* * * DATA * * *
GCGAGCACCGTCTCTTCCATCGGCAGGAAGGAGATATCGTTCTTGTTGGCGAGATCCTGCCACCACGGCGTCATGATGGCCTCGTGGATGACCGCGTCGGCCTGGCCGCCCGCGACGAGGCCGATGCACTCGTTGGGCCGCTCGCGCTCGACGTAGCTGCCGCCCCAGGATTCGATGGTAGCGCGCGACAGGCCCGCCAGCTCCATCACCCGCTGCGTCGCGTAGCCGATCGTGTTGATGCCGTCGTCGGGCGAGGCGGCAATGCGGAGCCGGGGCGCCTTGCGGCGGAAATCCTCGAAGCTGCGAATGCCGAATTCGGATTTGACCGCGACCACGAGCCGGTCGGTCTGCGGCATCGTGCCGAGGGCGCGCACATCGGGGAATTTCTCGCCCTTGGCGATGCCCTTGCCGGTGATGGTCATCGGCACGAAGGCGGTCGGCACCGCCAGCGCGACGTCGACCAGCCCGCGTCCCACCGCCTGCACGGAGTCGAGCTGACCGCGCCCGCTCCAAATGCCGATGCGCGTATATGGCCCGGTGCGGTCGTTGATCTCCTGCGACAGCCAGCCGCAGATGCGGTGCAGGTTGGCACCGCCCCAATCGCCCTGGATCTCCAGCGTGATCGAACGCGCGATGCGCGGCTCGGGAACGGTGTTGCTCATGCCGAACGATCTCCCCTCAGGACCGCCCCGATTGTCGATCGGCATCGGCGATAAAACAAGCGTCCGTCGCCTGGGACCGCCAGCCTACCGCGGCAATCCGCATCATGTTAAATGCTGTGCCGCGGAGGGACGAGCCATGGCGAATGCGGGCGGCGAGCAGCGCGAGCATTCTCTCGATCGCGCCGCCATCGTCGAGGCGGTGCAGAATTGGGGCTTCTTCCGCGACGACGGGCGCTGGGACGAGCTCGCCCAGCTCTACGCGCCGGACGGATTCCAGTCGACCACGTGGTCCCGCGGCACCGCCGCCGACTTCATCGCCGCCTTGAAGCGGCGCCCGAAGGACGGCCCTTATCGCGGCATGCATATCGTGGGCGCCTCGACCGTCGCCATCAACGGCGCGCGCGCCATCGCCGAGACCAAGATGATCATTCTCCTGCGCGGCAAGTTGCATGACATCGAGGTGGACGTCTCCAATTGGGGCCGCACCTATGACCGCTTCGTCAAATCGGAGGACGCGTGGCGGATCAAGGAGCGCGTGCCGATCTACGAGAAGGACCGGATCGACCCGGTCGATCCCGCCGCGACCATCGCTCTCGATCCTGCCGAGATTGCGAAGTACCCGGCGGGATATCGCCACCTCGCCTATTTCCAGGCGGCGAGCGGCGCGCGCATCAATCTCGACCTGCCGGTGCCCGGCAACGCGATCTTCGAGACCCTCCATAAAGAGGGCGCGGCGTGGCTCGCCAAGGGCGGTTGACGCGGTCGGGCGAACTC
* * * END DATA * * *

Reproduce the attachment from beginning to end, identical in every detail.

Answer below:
GCGAGCACCGTCTCTTCCATCGGCAGGAAGGAGATATCGTTCTTGTTGGCGAGATCCTGCCACCACGGCGTCATGATGGCCTCGTGGATGACCGCGTCGGCCTGGCCGCCCGCGACGAGGCCGATGCACTCGTTGGGCCGCTCGCGCTCGACGTAGCTGCCGCCCCAGGATTCGATGGTAGCGCGCGACAGGCCCGCCAGCTCCATCACCCGCTGCGTCGCGTAGCCGATCGTGTTGATGCCGTCGTCGGGCGAGGCGGCAATGCGGAGCCGGGGCGCCTTGCGGCGGAAATCCTCGAAGCTGCGAATGCCGAATTCGGATTTGACCGCGACCACGAGCCGGTCGGTCTGCGGCATCGTGCCGAGGGCGCGCACATCGGGGAATTTCTCGCCCTTGGCGATGCCCTTGCCGGTGATGGTCATCGGCACGAAGGCGGTCGGCACCGCCAGCGCGACGTCGACCAGCCCGCGTCCCACCGCCTGCACGGAGTCGAGCTGACCGCGCCCGCTCCAAATGCCGATGCGCGTATATGGCCCGGTGCGGTCGTTGATCTCCTGCGACAGCCAGCCGCAGATGCGGTGCAGGTTGGCACCGCCCCAATCGCCCTGGATCTCCAGCGTGATCGAACGCGCGATGCGCGGCTCGGGAACGGTGTTGCTCATGCCGAACGATCTCCCCTCAGGACCGCCCCGATTGTCGATCGGCATCGGCGATAAAACAAGCGTCCGTCGCCTGGGACCGCCAGCCTACCGCGGCAATCCGCATCATGTTAAATGCTGTGCCGCGGAGGGACGAGCCATGGCGAATGCGGGCGGCGAGCAGCGCGAGCATTCTCTCGATCGCGCCGCCATCGTCGAGGCGGTGCAGAATTGGGGCTTCTTCCGCGACGACGGGCGCTGGGACGAGCTCGCCCAGCTCTACGCGCCGGACGGATTCCAGTCGACCACGTGGTCCCGCGGCACCGCCGCCGACTTCATCGCCGCCTTGAAGCGGCGCCCGAAGGACGGCCCTTATCGCGGCATGCATATCGTGGGCGCCTCGACCGTCGCCATCAACGGCGCGCGCGCCATCGCCGAGACCAAGATGATCATTCTCCTGCGCGGCAAGTTGCATGACATCGAGGTGGACGTCTCCAATTGGGGCCGCACCTATGACCGCTTCGTCAAATCGGAGGACGCGTGGCGGATCAAGGAGCGCGTGCCGATCTACGAGAAGGACCGGATCGACCCGGTCGATCCCGCCGCGACCATCGCTCTCGATCCTGCCGAGATTGCGAAGTACCCGGCGGGATATCGCCACCTCGCCTATTTCCAGGCGGCGAGCGGCGCGCGCATCAATCTCGACCTGCCGGTGCCCGGCAACGCGATCTTCGAGACCCTCCATAAAGAGGGCGCGGCGTGGCTCGCCAAGGGCGGTTGACGCGGTCGGGCGAACTC